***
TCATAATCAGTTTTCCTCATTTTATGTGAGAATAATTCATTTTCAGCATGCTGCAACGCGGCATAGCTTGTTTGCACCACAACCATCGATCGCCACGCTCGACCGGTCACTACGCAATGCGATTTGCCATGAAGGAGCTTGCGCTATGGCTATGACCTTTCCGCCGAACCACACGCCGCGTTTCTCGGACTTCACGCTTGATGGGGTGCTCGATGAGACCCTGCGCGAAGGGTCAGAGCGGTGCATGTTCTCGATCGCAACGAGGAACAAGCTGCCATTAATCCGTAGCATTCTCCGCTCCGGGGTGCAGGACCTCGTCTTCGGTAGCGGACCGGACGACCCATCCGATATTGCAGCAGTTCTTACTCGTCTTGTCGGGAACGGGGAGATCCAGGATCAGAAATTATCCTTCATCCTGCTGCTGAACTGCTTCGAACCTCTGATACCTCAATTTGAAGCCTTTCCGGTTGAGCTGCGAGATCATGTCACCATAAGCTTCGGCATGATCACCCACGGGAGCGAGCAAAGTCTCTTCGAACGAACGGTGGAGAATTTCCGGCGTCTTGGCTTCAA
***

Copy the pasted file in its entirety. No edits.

TCATAATCAGTTTTCCTCATTTTATGTGAGAATAATTCATTTTCAGCATGCTGCAACGCGGCATAGCTTGTTTGCACCACAACCATCGATCGCCACGCTCGACCGGTCACTACGCAATGCGATTTGCCATGAAGGAGCTTGCGCTATGGCTATGACCTTTCCGCCGAACCACACGCCGCGTTTCTCGGACTTCACGCTTGATGGGGTGCTCGATGAGACCCTGCGCGAAGGGTCAGAGCGGTGCATGTTCTCGATCGCAACGAGGAACAAGCTGCCATTAATCCGTAGCATTCTCCGCTCCGGGGTGCAGGACCTCGTCTTCGGTAGCGGACCGGACGACCCATCCGATATTGCAGCAGTTCTTACTCGTCTTGTCGGGAACGGGGAGATCCAGGATCAGAAATTATCCTTCATCCTGCTGCTGAACTGCTTCGAACCTCTGATACCTCAATTTGAAGCCTTTCCGGTTGAGCTGCGAGATCATGTCACCATAAGCTTCGGCATGATCACCCACGGGAGCGAGCAAAGTCTCTTCGAACGAACGGTGGAGAATTTCCGGCGTCTTGGCTTCAA